Widaad Jones’s 61-year-old uncle spends his days in front of the TV, unable to wash or clean himself properly after a stroke crippled the left side of his body, and the Lansdowne woman says that despite many months of frantic appeals to the Department of Social Development, she is still no closer to being able to give him the level of care he so desperately needs.
Ms Jones struggles to care for her uncle because she also has to look after her three children, aged 17, 12, and one, as well as her 70-year-old mother.
The family live in a two-bedroom house, and Ms Jones’s uncle, who has been living with them for two years, sleeps in the dining room.
Her uncle does not receive a disability grant because he doesn’t have an ID and has had problems repacing it at the Department of Home Affairs.
Ms Jones first contacted Social Development in Feburary last year to plead her case, but months went by without her getting anywhere.
Then in December, after finding an email address for a top official in the department and emailing him, someone came out to take her uncle to Home Affairs to apply for a new ID as the original had been burnt in a fire.
The department also sent a home-based nurse to wash her uncle twice a week.
But things hit a snag at Home Affairs when Ms Jones’s uncle’s fingerprints could not be read as his fingertips were badly burnt, and officials couldn’t find him in the system. So they applied for a birth certificate instead. Ms Jones was told she would get an SMS to collect it three months later. She is still waiting.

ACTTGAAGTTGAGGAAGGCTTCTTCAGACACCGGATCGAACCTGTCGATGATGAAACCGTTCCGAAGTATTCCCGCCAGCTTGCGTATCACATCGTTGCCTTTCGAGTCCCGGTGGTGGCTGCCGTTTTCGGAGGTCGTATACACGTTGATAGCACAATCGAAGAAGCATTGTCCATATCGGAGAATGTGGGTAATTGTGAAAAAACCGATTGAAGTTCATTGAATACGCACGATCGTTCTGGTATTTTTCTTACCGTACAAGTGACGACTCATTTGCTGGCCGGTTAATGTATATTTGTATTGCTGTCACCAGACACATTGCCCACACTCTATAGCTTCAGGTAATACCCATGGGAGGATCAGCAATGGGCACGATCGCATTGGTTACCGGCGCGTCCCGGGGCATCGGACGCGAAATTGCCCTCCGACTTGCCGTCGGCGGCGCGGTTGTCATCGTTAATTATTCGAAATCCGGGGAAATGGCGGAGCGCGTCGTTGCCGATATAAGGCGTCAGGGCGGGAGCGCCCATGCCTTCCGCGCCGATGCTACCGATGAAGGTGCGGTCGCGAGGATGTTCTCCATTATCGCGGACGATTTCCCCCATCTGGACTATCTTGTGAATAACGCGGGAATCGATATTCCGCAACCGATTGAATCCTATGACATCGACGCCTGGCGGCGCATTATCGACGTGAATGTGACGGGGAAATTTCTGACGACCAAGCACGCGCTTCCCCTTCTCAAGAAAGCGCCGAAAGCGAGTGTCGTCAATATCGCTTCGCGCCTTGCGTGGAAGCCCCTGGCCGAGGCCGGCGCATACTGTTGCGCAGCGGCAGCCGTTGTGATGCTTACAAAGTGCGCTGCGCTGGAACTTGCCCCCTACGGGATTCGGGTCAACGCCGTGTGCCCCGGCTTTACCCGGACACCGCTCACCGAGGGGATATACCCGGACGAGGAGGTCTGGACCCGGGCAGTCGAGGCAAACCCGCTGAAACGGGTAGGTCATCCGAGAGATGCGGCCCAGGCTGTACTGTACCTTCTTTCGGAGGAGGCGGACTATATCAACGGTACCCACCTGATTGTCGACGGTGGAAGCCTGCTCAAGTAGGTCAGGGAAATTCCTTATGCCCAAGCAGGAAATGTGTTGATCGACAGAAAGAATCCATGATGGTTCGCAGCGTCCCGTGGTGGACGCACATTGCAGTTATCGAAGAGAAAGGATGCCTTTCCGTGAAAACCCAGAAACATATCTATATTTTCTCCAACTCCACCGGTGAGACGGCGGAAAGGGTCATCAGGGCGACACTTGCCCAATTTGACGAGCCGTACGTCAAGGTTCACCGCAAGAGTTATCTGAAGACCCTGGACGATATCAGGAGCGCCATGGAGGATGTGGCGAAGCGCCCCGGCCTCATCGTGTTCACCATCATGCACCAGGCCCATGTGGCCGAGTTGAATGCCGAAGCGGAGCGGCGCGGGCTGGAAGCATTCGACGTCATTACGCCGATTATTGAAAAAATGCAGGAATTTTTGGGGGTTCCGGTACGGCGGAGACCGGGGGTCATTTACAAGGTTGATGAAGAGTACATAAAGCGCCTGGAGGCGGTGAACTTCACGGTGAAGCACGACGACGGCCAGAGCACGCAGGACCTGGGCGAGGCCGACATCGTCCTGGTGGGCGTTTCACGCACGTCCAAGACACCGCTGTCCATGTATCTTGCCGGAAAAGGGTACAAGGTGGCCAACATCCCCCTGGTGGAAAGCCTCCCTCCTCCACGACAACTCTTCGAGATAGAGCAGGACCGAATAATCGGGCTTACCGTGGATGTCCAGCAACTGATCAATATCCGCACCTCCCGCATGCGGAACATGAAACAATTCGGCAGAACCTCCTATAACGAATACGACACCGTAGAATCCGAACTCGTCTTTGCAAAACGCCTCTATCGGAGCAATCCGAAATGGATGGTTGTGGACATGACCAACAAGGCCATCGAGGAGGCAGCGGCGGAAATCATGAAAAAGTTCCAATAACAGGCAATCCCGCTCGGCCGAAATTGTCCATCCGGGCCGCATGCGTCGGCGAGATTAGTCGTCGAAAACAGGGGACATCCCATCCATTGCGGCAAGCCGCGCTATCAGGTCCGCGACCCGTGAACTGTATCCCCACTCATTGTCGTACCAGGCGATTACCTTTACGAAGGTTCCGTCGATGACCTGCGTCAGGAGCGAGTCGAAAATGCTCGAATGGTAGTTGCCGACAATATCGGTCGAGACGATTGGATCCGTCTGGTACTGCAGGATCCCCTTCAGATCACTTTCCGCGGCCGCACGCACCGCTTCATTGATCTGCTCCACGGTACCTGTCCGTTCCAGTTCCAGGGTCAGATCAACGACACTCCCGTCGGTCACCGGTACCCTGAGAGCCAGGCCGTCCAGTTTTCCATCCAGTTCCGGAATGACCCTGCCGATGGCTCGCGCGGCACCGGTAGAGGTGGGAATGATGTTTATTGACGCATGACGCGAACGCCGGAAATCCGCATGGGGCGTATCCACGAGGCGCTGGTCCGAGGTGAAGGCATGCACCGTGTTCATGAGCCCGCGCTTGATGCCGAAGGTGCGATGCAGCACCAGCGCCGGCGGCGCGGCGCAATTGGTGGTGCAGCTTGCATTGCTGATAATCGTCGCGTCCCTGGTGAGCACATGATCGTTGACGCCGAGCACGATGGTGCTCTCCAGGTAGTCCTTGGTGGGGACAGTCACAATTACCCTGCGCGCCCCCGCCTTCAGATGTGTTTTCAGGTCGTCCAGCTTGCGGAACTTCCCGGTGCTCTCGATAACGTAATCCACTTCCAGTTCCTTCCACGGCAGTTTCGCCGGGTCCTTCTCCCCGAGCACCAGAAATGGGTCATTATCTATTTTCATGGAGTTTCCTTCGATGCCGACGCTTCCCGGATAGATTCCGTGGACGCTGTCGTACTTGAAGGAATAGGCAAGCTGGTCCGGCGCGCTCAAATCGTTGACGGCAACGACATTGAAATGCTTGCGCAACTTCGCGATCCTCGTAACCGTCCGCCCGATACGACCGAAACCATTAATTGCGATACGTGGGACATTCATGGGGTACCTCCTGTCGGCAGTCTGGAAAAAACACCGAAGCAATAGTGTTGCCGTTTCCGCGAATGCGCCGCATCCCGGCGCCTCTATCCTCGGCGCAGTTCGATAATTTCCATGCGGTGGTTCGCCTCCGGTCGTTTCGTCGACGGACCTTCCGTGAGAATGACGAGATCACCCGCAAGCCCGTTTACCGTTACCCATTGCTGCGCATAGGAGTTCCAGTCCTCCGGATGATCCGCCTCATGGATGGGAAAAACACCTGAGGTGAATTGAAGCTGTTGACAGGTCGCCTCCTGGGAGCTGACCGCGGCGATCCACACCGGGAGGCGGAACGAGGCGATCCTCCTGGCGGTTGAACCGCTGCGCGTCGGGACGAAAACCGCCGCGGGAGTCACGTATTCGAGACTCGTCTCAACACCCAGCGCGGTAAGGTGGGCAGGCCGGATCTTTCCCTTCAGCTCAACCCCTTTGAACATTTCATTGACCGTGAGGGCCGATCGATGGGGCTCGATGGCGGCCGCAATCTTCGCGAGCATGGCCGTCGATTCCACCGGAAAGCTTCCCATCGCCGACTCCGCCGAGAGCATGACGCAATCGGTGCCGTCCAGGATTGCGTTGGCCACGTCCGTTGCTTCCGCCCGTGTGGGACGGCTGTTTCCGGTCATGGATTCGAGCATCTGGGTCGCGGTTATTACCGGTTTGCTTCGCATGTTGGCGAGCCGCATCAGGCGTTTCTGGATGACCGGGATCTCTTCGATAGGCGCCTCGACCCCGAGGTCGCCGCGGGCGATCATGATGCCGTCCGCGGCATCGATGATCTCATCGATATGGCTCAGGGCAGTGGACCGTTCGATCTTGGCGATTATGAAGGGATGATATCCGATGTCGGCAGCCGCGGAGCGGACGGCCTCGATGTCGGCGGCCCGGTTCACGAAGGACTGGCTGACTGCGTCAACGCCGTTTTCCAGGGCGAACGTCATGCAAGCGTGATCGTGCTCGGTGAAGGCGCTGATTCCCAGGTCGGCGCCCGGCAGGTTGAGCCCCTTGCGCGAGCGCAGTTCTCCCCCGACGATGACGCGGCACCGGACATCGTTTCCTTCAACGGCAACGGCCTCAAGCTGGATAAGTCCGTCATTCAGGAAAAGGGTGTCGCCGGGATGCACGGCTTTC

“He can’t even apply for a pension because he doesn’t have an ID,” she said.
Then the nurse the department had sent around stopped coming.
My house has a very bad odour because he cannot wash himself… I can’t just throw him out, I don’t have he heart to do that… I was his favourite child growing up. I have a soft spot for him.
“I have also contacted the social workers from the Hanover Park day hospital for assistance with an old age home but no one can help me because my uncle does not have an ID or receive a pension.”
Sihle Ngobese, spokesman for Social Development MEC Albert Fritz’, said the department would contact Ms Jones to investigate.
“Through the Older Persons Programme, social workers will follow up to determine what services are available to her and her family,” said Mr Ngobese.
He said those needing home-based care could also get an appropriate referral from the hospital where they were receiving treatment.
“The family of the patient in need of care can contact the Department of Health or can make contact with the social workers at the hospital which takes care of the patient and they will refer the patient to further care such as occupational therapy or physiotherapy or any other home-based care services provided by the Department of Health,” he said.
“They can also contact the department of social development’s social workers who will then conduct an assessment, and if there is a need for a social grant we will then contact SASSA (The South African Social Security Agency).
He added that due to the demand of patients who need home-based care, the Department of Health can also provide training for the caregiver of the patient to educate him or her about how to handle the patient.